How human language evolved from the need for social communication The origins of human language remain hotly debated.
Despite growing appreciation of cognitive and neural continuity between humans and other animals, an evolutionary account of human language--in its modern form--remains as elusive as ever.
The Social Origins of Language provides a novel perspective on this question and charts a new path toward its resolution.
In the lead essay, Robert Seyfarth and Dorothy Cheney draw on their decades-long pioneering research on monkeys and baboons in the wild to show how primates use vocalizations to modulate social dynamics.
They argue that key elements of human language emerged from the need to decipher and encode complex social interactions.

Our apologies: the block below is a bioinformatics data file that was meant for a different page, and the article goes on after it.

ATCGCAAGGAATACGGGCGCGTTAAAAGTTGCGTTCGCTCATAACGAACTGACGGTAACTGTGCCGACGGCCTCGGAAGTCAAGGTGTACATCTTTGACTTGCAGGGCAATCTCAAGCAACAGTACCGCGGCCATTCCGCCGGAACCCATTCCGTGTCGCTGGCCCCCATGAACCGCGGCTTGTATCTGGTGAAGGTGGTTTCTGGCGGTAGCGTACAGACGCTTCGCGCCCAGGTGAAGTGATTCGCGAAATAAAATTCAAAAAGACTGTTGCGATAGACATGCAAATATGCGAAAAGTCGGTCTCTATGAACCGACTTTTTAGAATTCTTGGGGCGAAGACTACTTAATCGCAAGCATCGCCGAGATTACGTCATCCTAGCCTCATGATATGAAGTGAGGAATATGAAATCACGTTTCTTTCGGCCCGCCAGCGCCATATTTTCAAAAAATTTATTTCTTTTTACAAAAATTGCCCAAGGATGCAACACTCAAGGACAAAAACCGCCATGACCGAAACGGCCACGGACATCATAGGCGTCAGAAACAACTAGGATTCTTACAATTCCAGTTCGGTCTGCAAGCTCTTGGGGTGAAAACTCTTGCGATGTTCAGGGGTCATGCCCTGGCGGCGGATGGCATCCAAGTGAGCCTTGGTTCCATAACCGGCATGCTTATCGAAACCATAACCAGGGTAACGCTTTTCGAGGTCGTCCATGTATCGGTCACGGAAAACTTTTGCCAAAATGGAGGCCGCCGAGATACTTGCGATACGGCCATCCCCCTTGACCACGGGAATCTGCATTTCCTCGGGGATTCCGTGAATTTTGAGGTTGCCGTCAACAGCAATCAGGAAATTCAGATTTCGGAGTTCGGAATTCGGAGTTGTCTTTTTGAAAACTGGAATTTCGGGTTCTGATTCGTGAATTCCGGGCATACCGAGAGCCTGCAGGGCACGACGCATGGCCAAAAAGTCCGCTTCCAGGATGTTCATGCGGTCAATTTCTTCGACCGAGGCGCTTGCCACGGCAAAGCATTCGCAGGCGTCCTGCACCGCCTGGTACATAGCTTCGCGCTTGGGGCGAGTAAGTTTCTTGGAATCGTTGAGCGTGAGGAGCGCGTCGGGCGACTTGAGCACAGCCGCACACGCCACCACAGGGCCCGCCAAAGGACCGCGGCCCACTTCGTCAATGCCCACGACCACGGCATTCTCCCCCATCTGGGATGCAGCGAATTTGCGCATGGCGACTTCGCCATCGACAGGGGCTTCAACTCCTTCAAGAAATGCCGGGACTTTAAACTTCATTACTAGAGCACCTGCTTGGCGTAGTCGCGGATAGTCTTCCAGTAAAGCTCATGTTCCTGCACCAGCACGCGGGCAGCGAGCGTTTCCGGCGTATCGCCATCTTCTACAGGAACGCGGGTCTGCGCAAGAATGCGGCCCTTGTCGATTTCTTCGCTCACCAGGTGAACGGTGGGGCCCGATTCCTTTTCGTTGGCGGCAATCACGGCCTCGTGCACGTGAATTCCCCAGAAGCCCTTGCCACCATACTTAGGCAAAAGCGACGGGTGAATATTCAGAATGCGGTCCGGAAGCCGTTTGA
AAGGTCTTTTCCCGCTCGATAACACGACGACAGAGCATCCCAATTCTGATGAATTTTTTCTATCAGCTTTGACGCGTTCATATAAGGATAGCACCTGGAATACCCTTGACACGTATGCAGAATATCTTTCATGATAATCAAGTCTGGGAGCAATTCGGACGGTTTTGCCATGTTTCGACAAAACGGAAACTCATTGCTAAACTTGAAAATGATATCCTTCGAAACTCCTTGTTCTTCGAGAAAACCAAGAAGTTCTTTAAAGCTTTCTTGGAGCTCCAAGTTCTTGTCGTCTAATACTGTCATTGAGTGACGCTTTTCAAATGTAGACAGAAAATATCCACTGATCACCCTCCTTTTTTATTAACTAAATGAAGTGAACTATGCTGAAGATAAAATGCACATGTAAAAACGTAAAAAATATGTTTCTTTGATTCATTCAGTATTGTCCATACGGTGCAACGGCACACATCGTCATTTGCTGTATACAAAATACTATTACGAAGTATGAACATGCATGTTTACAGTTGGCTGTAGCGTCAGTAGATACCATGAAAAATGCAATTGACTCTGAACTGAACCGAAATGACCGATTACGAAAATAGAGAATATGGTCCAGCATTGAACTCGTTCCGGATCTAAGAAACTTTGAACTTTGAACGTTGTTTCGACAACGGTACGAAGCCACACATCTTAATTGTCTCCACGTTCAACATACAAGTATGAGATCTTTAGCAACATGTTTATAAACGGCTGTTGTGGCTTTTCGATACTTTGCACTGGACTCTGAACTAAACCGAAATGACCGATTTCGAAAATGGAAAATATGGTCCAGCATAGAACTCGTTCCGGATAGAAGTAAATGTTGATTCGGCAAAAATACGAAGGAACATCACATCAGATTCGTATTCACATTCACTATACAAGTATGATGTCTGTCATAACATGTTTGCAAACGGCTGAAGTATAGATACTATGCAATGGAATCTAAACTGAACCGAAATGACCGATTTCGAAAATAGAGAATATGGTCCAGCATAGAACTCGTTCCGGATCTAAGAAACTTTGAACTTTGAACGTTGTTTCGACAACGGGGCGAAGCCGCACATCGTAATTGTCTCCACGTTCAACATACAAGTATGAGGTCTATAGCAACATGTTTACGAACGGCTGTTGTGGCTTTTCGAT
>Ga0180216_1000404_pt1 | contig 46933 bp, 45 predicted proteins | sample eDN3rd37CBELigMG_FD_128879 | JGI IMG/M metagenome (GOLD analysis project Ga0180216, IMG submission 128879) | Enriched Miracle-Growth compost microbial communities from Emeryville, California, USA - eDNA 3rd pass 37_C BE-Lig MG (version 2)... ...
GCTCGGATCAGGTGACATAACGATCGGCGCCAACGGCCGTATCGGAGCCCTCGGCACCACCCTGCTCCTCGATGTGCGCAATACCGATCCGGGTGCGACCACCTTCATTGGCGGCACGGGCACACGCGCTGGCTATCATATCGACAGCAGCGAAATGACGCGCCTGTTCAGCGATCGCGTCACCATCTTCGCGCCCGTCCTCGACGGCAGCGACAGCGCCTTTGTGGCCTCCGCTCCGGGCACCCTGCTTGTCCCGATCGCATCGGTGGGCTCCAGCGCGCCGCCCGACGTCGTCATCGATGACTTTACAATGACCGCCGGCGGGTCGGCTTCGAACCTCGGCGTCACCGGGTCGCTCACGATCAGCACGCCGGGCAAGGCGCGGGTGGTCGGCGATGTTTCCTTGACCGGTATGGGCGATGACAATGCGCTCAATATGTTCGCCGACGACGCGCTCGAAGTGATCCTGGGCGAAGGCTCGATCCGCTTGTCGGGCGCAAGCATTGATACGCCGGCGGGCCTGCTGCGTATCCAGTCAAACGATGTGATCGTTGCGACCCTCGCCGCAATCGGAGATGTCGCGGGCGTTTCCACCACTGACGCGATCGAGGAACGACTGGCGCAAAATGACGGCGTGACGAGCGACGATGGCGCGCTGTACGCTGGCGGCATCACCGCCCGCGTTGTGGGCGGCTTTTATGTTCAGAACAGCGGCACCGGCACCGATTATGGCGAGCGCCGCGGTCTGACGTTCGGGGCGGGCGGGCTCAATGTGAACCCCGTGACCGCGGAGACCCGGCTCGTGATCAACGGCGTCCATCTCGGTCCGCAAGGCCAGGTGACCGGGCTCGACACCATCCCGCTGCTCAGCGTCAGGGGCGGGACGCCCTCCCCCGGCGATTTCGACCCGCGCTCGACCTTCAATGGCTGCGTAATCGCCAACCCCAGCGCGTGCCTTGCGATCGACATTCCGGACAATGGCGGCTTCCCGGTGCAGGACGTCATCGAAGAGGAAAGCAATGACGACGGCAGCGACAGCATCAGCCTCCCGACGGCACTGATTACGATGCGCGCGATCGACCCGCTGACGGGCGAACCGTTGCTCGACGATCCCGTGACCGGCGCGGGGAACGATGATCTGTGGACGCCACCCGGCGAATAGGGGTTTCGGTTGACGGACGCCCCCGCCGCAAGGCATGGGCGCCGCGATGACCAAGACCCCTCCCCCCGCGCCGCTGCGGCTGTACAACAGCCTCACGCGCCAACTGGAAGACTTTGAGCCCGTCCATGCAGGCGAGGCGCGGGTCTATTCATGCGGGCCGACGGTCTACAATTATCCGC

In other words, social communication is the biological foundation upon which evolution built more complex language. Seyfarth and Cheney's argument serves as a jumping-off point for responses by John McWhorter, Ljiljana Progovac, Jennifer E.
Arnold, Christopher I. Petkov and Benjamin Wilson, and Peter Godfrey-Smith, each of whom draw on their respective expertise in linguistics, neuroscience, philosophy, and psychology. Michael Platt provides an introduction, Seyfarth and Cheney a concluding essay.
Ultimately, The Social Origins of Language offers thought-provoking viewpoints on how human language evolved.